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Special Commentary |

The Whimsy Syndromes

S. J. London; Mt. Vernon
Arch Intern Med. 1968;122(5):448-452. doi:10.1001/archinte.1968.00040010448015.
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The mere sight of the word bezoar on a printed page is usually enough to disrupt the orderly flow of reading traffic. Even cloaking its flamboyant Moorish figure in the sober Greek of the prefixes tricho- or phyto- may not provide sufficient camouflage to prevent such dyslexic traffic jams on Grub street. Imagine then the obstructive dyslexia that must have resulted in February of 1968 when, on p 339 of Surgery,1 readers encountered this exotic Moor in the company of the Rapunzel syndrome. It must easily have rivaled the consternation of the authors of the paper, Edwin D. Vaughn, Jr., MD, and his Vanderbilt colleagues, when they spied for the first time a tangled braid of hair protruding from the rectum of the second patient in their report.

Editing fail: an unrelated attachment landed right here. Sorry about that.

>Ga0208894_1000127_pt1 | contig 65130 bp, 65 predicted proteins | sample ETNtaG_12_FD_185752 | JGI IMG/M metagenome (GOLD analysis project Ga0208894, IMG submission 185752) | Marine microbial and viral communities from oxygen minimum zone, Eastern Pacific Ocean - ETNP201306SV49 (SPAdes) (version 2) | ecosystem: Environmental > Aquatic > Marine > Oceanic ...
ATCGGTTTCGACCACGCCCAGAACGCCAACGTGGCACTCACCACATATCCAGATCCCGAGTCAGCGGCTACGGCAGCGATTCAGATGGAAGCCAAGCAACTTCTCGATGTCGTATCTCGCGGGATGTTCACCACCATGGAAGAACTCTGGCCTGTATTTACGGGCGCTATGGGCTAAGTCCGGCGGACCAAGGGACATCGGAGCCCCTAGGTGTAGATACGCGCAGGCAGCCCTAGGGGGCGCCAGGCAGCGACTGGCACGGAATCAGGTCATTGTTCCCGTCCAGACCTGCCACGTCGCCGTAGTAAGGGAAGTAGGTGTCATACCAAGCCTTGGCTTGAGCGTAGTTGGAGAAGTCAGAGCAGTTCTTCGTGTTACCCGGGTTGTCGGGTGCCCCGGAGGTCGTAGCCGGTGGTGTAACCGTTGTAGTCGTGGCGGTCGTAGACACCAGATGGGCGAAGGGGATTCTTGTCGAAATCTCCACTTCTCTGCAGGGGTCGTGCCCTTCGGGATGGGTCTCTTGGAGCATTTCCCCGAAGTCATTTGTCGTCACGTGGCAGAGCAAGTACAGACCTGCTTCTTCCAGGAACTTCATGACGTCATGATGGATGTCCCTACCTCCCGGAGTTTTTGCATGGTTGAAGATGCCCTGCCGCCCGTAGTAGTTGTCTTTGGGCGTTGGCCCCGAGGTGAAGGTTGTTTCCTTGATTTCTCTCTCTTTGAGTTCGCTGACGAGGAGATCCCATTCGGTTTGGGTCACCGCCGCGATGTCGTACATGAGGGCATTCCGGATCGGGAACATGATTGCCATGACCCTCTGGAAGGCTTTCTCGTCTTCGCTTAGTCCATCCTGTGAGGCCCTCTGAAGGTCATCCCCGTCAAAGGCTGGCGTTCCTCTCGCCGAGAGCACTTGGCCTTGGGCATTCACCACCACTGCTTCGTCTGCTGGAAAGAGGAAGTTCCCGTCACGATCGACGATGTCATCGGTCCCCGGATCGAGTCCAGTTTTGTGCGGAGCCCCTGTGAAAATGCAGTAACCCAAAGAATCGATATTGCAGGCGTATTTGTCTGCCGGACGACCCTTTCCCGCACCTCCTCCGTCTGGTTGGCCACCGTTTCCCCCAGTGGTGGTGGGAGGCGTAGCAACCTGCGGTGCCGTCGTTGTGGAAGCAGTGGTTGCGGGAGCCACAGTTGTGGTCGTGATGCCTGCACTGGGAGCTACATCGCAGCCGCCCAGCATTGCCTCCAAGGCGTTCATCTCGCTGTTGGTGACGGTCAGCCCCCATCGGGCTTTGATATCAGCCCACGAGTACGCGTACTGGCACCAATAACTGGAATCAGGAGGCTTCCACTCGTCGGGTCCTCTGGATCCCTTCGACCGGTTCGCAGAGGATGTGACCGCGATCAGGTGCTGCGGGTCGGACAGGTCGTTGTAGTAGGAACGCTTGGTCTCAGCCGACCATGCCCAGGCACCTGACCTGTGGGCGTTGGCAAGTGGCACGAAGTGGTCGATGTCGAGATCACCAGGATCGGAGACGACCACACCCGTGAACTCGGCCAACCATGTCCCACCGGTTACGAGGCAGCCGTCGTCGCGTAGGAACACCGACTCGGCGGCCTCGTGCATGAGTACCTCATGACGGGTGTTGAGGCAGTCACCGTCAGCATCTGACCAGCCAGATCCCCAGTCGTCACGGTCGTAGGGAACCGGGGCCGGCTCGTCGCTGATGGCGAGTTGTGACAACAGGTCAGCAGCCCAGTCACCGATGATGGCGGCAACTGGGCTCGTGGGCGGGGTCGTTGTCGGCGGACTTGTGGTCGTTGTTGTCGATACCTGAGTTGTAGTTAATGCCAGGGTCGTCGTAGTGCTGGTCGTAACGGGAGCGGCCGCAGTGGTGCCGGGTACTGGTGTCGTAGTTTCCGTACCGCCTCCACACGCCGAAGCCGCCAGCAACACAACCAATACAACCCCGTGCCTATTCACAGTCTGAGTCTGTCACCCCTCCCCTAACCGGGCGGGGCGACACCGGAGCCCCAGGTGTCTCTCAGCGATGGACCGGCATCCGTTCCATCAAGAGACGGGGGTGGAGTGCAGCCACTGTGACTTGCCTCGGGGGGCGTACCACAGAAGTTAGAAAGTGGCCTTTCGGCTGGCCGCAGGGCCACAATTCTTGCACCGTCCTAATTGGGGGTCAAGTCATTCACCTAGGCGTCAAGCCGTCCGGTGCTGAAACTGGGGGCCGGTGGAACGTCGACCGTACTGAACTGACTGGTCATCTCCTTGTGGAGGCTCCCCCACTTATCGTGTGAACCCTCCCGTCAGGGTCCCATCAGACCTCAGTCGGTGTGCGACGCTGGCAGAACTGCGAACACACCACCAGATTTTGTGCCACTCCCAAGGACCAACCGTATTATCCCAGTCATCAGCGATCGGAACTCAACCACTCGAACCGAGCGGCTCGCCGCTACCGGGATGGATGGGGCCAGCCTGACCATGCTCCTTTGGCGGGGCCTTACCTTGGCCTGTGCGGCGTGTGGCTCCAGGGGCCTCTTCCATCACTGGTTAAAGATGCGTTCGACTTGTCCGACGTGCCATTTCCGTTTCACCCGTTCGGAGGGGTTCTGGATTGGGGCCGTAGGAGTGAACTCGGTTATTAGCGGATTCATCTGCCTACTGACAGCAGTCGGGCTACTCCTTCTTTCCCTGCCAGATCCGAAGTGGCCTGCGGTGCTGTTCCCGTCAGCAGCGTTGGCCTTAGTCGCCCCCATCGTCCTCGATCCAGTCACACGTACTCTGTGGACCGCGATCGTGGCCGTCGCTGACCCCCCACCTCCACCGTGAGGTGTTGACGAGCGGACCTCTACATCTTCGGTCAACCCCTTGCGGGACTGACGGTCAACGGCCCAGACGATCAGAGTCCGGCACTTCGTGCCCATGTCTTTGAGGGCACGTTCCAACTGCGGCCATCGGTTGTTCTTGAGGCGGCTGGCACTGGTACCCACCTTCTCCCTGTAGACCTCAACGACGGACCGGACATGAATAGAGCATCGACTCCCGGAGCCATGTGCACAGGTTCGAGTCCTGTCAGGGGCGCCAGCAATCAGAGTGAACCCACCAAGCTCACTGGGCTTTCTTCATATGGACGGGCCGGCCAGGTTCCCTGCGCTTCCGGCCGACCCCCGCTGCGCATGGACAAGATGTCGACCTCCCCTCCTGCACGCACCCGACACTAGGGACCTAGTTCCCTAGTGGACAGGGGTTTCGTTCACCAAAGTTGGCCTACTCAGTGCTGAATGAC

Now, obstructive dyslexia is hardly an unknown clinical phenomenon in medical journalism, and it has as many etiologies as syntax, vocabulary, and

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